Amnesty International received Nobel Peace Prize in ‘77 | Inquirer Opinion
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Amnesty International received Nobel Peace Prize in ‘77

I was in favor of [President Duterte’s] slogan ‘Change.’  All Filipinos want change. But no Filipino wants dead bodies all over the streets, and for the police killing people to become the norm.”

Thus begins the report of Amnesty International (AI) on extrajudicial executions in the Philippines’ “war on drugs,” titled “If you are poor, you are killed.” It is a quote from a woman whose husband was unlawfully killed in a police operation.

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It is a terrific quote for two reasons: 1) It reflects what we Filipinos have in the back of our minds, no matter what our political persuasions are, and (2) it was spoken, not by an “elite,” not by a “yellowtard,” but by a “masa”—a 30-year-old woman who related that her house, which had a dirt floor, was wrecked during a “buy-bust operation.” She said it happened during a belated celebration of the birthday of her husband, who was killed with four celebrating friends, leaving her and an infant child.

The report of 66 pages (with 398 footnotes) is available at the AI website. The Reader can limit herself to the executive summary, but I highly recommend reading the whole report, as it provides a very good glimpse into well-researched descriptions of alleged buy-bust operations, killings in detention, and pressures and incentives that encourage police killings, planting of “evidence” and falsifying police reports, killings by vigilantes, and direct links to state authorities.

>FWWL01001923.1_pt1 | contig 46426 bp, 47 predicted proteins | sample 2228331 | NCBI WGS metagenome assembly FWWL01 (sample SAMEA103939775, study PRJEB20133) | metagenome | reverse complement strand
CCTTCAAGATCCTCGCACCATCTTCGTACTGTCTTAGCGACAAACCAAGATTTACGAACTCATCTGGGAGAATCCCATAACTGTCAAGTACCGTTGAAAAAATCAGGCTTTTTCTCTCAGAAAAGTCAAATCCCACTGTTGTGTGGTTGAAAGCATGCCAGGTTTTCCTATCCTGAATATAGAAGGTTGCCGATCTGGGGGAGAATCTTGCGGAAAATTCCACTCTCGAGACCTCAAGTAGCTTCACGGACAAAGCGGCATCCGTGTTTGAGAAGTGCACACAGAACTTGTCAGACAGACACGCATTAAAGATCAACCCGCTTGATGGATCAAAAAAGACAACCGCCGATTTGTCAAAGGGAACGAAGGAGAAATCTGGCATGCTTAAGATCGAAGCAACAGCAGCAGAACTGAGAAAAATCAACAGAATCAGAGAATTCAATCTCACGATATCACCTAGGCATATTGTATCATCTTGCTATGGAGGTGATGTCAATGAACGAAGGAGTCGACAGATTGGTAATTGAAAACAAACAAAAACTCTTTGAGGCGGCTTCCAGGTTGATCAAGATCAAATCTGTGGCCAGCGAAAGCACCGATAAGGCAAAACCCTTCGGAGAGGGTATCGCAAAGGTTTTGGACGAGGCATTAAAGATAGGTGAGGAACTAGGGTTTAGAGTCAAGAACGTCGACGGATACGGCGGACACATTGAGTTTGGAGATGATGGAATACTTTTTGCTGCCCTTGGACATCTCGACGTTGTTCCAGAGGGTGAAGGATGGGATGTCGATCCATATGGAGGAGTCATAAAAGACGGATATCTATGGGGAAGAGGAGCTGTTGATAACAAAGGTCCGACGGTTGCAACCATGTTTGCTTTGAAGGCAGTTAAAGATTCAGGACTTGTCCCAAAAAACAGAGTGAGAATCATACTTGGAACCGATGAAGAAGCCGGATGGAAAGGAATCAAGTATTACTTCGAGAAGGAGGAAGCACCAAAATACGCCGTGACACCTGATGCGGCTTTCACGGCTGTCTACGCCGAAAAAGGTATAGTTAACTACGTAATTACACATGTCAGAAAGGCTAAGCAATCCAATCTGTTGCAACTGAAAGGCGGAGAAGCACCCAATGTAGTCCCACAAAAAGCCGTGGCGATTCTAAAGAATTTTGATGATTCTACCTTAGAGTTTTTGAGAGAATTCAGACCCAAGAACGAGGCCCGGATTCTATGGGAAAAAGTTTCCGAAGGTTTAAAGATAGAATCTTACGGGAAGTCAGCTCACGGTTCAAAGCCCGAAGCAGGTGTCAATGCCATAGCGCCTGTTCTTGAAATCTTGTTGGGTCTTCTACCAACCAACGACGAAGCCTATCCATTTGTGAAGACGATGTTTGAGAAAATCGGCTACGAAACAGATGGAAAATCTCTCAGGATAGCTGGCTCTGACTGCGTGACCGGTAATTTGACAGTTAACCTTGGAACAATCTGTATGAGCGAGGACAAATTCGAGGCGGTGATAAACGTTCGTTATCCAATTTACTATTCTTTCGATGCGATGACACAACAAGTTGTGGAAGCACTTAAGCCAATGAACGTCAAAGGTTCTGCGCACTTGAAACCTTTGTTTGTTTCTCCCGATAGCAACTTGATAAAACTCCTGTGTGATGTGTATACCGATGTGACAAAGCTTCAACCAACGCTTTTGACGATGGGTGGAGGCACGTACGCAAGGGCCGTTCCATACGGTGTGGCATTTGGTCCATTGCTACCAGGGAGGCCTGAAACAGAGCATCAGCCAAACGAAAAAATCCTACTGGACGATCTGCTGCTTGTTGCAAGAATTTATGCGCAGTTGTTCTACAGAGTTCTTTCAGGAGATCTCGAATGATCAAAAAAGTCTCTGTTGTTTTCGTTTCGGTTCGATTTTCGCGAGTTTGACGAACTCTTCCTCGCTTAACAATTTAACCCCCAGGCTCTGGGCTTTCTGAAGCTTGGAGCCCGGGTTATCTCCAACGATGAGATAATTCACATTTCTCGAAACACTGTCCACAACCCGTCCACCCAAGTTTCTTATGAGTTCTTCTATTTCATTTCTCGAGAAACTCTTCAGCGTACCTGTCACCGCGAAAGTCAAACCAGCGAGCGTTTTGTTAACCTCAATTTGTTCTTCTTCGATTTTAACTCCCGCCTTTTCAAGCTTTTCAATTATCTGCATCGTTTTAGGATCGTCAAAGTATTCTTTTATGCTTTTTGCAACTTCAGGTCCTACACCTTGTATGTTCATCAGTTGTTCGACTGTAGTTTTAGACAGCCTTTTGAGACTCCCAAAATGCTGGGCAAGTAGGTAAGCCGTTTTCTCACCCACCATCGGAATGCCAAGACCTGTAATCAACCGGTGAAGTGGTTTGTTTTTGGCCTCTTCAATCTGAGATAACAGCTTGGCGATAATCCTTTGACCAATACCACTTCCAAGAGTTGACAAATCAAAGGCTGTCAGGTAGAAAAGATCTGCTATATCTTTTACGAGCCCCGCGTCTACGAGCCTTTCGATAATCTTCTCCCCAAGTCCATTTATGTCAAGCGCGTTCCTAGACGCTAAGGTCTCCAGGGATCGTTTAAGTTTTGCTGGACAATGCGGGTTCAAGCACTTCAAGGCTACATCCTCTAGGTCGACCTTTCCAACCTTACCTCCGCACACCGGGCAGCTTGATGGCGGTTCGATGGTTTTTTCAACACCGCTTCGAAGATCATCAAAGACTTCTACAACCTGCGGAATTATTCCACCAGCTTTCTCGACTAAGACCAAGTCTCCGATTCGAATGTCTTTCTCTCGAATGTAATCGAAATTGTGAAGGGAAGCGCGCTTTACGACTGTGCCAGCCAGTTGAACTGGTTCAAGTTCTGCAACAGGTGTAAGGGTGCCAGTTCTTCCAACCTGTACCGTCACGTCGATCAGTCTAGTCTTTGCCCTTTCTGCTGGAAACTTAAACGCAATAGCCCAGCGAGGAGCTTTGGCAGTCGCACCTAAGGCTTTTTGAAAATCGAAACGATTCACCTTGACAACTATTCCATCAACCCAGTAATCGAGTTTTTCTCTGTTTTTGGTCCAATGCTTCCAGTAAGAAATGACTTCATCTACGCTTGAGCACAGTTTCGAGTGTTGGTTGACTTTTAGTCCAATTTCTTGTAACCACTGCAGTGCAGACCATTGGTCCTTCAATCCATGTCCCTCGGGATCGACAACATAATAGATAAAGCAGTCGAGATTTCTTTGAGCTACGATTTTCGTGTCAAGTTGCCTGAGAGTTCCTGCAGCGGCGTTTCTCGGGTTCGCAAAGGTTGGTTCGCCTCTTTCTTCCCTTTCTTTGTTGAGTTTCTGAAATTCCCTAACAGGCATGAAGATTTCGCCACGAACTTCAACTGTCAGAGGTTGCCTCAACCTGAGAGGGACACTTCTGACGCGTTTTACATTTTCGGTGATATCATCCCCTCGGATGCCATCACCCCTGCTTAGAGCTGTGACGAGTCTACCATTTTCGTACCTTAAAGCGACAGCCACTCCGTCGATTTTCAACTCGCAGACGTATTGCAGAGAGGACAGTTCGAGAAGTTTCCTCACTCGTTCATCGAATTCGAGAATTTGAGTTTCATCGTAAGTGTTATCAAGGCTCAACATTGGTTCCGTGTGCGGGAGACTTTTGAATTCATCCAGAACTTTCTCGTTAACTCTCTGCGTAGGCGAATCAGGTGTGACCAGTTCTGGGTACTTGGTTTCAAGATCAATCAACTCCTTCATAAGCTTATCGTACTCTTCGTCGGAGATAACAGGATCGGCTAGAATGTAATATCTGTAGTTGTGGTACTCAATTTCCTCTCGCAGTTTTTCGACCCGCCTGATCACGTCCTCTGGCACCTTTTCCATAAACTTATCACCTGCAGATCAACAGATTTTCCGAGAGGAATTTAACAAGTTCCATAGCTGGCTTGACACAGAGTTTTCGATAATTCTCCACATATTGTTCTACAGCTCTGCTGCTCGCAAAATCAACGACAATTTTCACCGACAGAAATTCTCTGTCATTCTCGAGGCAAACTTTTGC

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The title of the report stems from the finding that: “Victims of drug-related killings tend to have two things in common. First, they were overwhelmingly from the urban poor. Many were unemployed and lived in informal settlements or squatter communities.” Which means that “the killings mean further misery for already impoverished families, at times compounded by police officers stealing from them during crime scene investigations.” Thus the “If you are poor, you are killed” title.

The report is actually tactful. It should have added “And then you are fu**d” to the title, because it talks about bringing bodies to expensive funeral homes thought to be in cahoots with the police, who get commissions for each corpse.

In stark contrast to how the poor are treated, the report cites a $120 million drug bust, supposedly the largest in the country’s history, where all 10 people involved were arrested (including three Chinese), and no one was killed. They are now in court, defending themselves.  All nonpoor.

The report has been criticized by some (Sen. Dick Gordon, for one) as being “hearsay” and not worthy of a Senate investigation. And by Justice Secretary Vitaliano Aguirre II who has contested the finding that the Philippines might be liable for crimes against humanity, saying, “The criminals, the drug lords, drug pushers, they are not humanity. They are not humanity.”

Criminals do not belong to humanity? How then can Aguirre depend on their testimony, convicted as they are, as basis for branding Sen. Leila de Lima a drug queen? And who labeled the 7,025 who have been killed either as a result of police operations or vigilante-style murder as criminals? They did not even undergo a court trial.  They were  included in watchlists, which AI describes as prepared by local government officials where “inclusion is at times based on hearsay and community rumor or rivalry, with little or no verification.” No wonder constitutional commissioner Ed Garcia thinks Aguirre should resign. He is an embarrassment to his profession, and to the cause of justice.

Amnesty International is a reputable organization, with over seven million members. It was founded in the 1960s, and received the Nobel Peace Prize in 1977 and the UN Prize for Human Rights in 1978. My first introduction to AI was during martial law, when I read its report on military torture in the Philippines. It mentioned Rolando Abadilla as chief torturer and Panfilo Lacson as his assistant. Forty years later, it is talking about police torture and police killings. It is pretty accurate.

We should not kill, but in fact thank, the messenger.

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TAGS: amnesty international, campaign against illegal drugs, drug killings, extrajudicial killings, Get Real, Inquirer column, Inquirer columnist, Inquirer Opinion, Nobel Peace Prize, Rodrigo Duterte, Rogue Cops, Solita Collas-Monsod, tokhang, war on drugs
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